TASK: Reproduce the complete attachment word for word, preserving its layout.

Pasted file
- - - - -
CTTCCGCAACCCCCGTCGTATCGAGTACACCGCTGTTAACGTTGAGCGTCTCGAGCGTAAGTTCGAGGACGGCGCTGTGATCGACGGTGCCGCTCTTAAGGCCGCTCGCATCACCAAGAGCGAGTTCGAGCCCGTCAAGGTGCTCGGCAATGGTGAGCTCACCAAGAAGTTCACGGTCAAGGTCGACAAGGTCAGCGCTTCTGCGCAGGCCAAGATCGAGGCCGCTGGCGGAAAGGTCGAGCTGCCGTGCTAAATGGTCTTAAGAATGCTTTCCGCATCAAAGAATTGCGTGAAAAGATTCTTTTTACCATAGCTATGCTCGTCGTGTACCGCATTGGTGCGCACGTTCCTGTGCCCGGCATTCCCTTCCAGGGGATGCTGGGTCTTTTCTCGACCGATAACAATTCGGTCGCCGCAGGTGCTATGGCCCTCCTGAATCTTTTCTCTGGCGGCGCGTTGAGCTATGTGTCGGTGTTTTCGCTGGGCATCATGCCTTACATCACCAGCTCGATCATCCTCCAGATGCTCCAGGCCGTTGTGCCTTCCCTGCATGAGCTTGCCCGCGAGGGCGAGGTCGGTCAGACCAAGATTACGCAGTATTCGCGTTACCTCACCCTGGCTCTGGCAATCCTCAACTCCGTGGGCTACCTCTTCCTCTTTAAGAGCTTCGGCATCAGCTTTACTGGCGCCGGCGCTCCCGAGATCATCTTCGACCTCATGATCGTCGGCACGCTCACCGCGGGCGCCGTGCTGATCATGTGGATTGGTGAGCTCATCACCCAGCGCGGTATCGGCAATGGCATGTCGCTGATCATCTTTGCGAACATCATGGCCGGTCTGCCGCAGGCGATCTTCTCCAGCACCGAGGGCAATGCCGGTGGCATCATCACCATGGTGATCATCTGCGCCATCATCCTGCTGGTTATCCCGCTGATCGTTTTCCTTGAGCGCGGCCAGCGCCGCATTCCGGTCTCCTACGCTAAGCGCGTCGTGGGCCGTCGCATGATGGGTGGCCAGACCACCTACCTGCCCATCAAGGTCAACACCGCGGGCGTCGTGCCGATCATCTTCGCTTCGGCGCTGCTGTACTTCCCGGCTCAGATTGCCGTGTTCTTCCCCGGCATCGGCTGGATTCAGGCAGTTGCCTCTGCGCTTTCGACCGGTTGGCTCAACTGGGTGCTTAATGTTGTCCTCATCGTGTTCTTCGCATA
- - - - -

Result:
CTTCCGCAACCCCCGTCGTATCGAGTACACCGCTGTTAACGTTGAGCGTCTCGAGCGTAAGTTCGAGGACGGCGCTGTGATCGACGGTGCCGCTCTTAAGGCCGCTCGCATCACCAAGAGCGAGTTCGAGCCCGTCAAGGTGCTCGGCAATGGTGAGCTCACCAAGAAGTTCACGGTCAAGGTCGACAAGGTCAGCGCTTCTGCGCAGGCCAAGATCGAGGCCGCTGGCGGAAAGGTCGAGCTGCCGTGCTAAATGGTCTTAAGAATGCTTTCCGCATCAAAGAATTGCGTGAAAAGATTCTTTTTACCATAGCTATGCTCGTCGTGTACCGCATTGGTGCGCACGTTCCTGTGCCCGGCATTCCCTTCCAGGGGATGCTGGGTCTTTTCTCGACCGATAACAATTCGGTCGCCGCAGGTGCTATGGCCCTCCTGAATCTTTTCTCTGGCGGCGCGTTGAGCTATGTGTCGGTGTTTTCGCTGGGCATCATGCCTTACATCACCAGCTCGATCATCCTCCAGATGCTCCAGGCCGTTGTGCCTTCCCTGCATGAGCTTGCCCGCGAGGGCGAGGTCGGTCAGACCAAGATTACGCAGTATTCGCGTTACCTCACCCTGGCTCTGGCAATCCTCAACTCCGTGGGCTACCTCTTCCTCTTTAAGAGCTTCGGCATCAGCTTTACTGGCGCCGGCGCTCCCGAGATCATCTTCGACCTCATGATCGTCGGCACGCTCACCGCGGGCGCCGTGCTGATCATGTGGATTGGTGAGCTCATCACCCAGCGCGGTATCGGCAATGGCATGTCGCTGATCATCTTTGCGAACATCATGGCCGGTCTGCCGCAGGCGATCTTCTCCAGCACCGAGGGCAATGCCGGTGGCATCATCACCATGGTGATCATCTGCGCCATCATCCTGCTGGTTATCCCGCTGATCGTTTTCCTTGAGCGCGGCCAGCGCCGCATTCCGGTCTCCTACGCTAAGCGCGTCGTGGGCCGTCGCATGATGGGTGGCCAGACCACCTACCTGCCCATCAAGGTCAACACCGCGGGCGTCGTGCCGATCATCTTCGCTTCGGCGCTGCTGTACTTCCCGGCTCAGATTGCCGTGTTCTTCCCCGGCATCGGCTGGATTCAGGCAGTTGCCTCTGCGCTTTCGACCGGTTGGCTCAACTGGGTGCTTAATGTTGTCCTCATCGTGTTCTTCGCATA